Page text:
Monday, May 15, 2017

Women gain weight after marriage, not after divorce: study


I read an article at Psychology Today about married and divorce people's health...

Decades of research have confirmed what many of us thought all along: Married people are healthier, happier, and live longer than people who are divorced.

It’s easy to see the health benefits of marriage. Couples provide each other with companionship and social support. They take care of each other when they’re feeling down, and they stand by each other through difficult times. Our partners also encourage us to develop good habits, and give us motivation to improve.

I was laughing when I read it. I am divorced for 4 years now and my experience is quite different. These decades of research produced a simple lie.  I have noticed that married women tend to gain more weight than single one. While the reason for the women's extra weight gain is not entirely clear, one theory on marriage-related weight gain of women at age of 40 and up, is that it may come from sitting down together with the spouse for regular, large meals.

I searched on the net this interesting subject and I found the numerous studies done by University of Arizona for U.S. Women's Health Initiative. It was a prevention study initiated by the U.S. National Institutes of Health in 1991 to address women's health issues.

They compared both groups of women - those who remained single and those who married. Women who stayed married gained about two pounds per year and have an increase in their waistline, while women who divorced lost a modest amount of weight. The married women decline in physical activity, while divorced women's physical activity increased.

The researchers paid special attention to emotional well-being of two groups and found that married people can be just as lonely, if not more lonely, than single people. Married people are more isolated from their friends, neighbors and extended family.

The one area in which divorced women lagged was smoking. Women who went from married to divorced were the most likely group to start smoking. However, it's important to note that those who picked up the habit were typically former smokers, not first-time tobacco users, Dr. Randa Kutob, from University of Arizona, said.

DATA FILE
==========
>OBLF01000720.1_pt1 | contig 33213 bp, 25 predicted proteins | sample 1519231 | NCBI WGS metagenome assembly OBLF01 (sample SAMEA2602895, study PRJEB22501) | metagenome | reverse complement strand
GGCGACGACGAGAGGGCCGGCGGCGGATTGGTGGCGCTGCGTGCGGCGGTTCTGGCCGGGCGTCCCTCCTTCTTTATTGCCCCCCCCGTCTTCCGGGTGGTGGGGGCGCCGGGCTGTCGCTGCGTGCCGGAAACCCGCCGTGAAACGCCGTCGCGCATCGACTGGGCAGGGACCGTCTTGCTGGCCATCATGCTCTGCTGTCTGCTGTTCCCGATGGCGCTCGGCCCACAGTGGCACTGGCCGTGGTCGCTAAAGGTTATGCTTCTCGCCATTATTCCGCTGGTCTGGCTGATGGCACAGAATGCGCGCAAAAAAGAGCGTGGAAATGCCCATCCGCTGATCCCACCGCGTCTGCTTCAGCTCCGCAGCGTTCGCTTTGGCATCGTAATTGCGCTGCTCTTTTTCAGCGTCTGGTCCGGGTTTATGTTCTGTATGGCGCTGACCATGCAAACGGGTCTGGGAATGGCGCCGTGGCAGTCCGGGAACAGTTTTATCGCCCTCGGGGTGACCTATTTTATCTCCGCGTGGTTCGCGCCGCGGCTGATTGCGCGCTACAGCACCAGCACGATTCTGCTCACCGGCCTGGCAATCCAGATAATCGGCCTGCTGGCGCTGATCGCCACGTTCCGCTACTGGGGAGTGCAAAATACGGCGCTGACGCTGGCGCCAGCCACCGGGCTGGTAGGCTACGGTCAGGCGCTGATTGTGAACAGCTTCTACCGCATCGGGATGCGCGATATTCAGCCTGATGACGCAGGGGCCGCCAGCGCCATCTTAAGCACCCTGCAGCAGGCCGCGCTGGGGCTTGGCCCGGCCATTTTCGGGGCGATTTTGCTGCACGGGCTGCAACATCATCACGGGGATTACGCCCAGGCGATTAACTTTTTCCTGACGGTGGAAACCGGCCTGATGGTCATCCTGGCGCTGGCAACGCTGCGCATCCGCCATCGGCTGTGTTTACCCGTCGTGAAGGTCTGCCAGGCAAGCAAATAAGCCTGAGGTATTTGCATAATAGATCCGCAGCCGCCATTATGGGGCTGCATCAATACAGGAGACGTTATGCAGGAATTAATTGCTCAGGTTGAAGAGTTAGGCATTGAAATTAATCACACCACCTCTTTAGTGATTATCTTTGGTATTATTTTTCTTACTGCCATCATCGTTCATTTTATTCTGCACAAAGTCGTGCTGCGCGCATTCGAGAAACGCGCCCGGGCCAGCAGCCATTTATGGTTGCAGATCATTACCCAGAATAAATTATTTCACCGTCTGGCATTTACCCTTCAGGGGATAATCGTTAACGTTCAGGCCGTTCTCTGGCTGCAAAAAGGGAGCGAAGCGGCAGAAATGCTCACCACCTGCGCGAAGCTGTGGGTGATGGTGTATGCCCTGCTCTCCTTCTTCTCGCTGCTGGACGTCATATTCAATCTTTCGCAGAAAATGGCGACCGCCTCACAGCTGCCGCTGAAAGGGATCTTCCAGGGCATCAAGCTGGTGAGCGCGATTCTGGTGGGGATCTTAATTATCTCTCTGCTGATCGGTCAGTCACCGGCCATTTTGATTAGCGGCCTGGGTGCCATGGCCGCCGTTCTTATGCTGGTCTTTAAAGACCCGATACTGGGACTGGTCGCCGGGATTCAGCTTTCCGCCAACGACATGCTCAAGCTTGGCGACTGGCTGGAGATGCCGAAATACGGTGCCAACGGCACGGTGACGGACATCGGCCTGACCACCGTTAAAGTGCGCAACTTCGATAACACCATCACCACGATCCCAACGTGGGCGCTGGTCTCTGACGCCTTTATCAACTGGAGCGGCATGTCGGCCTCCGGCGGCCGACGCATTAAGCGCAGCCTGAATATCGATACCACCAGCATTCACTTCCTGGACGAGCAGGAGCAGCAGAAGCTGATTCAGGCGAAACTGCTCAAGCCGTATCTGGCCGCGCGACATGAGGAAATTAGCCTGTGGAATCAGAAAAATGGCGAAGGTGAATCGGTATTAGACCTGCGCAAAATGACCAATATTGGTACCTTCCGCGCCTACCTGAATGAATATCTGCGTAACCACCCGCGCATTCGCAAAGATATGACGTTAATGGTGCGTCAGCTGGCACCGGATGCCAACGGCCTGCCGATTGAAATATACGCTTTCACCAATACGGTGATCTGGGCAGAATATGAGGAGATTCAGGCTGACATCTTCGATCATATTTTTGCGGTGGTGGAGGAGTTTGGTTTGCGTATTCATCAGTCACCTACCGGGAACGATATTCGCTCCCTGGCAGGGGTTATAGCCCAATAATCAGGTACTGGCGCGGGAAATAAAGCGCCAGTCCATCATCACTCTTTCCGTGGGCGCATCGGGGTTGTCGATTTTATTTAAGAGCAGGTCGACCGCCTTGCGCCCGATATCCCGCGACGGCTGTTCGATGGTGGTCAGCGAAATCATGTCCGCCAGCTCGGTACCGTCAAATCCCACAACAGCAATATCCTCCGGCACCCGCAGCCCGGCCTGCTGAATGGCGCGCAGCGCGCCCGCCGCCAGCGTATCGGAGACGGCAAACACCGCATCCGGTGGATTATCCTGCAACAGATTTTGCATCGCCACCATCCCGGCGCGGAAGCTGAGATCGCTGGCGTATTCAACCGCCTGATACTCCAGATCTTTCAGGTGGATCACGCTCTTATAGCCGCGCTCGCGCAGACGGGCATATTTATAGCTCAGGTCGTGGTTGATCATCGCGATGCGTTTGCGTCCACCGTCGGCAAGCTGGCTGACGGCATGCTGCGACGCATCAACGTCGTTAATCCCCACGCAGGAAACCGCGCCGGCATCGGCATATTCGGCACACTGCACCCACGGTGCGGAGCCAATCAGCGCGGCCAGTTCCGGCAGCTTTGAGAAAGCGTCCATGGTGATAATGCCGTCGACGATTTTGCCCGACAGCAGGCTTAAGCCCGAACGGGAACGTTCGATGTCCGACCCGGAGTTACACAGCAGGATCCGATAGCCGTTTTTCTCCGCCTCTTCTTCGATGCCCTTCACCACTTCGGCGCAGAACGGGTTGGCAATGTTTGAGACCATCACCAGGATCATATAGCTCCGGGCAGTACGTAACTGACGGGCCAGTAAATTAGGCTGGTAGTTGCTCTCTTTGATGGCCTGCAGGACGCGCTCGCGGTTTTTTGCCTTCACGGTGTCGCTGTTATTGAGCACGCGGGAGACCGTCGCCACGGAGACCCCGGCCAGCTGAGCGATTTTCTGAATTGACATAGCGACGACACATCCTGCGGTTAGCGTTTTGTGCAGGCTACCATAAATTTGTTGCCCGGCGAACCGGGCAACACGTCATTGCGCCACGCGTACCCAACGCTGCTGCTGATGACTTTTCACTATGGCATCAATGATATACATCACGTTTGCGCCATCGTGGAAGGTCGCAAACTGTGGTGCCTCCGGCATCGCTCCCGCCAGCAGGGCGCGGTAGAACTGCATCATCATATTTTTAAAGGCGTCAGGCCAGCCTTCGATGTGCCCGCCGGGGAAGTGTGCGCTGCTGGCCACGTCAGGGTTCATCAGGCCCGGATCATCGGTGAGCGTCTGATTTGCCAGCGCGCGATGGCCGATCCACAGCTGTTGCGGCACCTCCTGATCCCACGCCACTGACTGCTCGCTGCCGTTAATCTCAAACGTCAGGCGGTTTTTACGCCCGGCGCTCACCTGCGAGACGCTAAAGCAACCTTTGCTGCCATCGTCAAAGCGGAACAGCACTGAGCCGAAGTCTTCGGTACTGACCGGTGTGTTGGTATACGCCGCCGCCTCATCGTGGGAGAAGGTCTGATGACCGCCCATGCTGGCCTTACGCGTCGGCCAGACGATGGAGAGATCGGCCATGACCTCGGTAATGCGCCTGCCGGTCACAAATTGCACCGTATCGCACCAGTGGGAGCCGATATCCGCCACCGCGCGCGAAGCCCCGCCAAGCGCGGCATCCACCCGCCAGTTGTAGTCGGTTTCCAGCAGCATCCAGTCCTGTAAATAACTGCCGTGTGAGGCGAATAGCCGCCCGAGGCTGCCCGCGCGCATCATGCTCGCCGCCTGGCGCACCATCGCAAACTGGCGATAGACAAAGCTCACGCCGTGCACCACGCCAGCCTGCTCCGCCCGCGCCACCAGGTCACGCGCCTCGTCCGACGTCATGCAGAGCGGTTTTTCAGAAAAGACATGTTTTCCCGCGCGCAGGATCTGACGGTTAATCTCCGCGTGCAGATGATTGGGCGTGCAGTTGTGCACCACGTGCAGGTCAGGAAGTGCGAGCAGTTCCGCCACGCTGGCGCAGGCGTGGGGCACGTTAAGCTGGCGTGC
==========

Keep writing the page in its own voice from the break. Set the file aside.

This study's results do challenge existing research on the long-term health benefits of marriage. "With divorce, some women take that moment to focus more on their own health, as it would appear from our results. As a health provider, I should be encouraging them in those efforts so that those efforts aren't short-term but become lifelong," Kutob said. "Even a pretty devastating life event like a divorce can have some positive outcomes, and if we can encourage the positive it will probably help those people cope as well."

In conclusion, the divorce can be plenty stressful for women in 40ties but it doesn't translate into the weight gain that often accompanies married women. Getting divorced or separated after 40 is actually associated with weight loss and an increase in physical activity.

What about men? Married and divorced? Well, studies show that married men get a health benefit from marriage, and they lose that benefit once they get divorced, which may lead to their weight gain. Oooops.

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About Zee Mark

I am an Ashtanga yoga practitioner from Toronto, Canada. I am writing a blog about awakening, yoga and everyday life. My entire life journey has led me to this very moment in time. I finally arrived to a place where I am okay with the truth that there is no truth.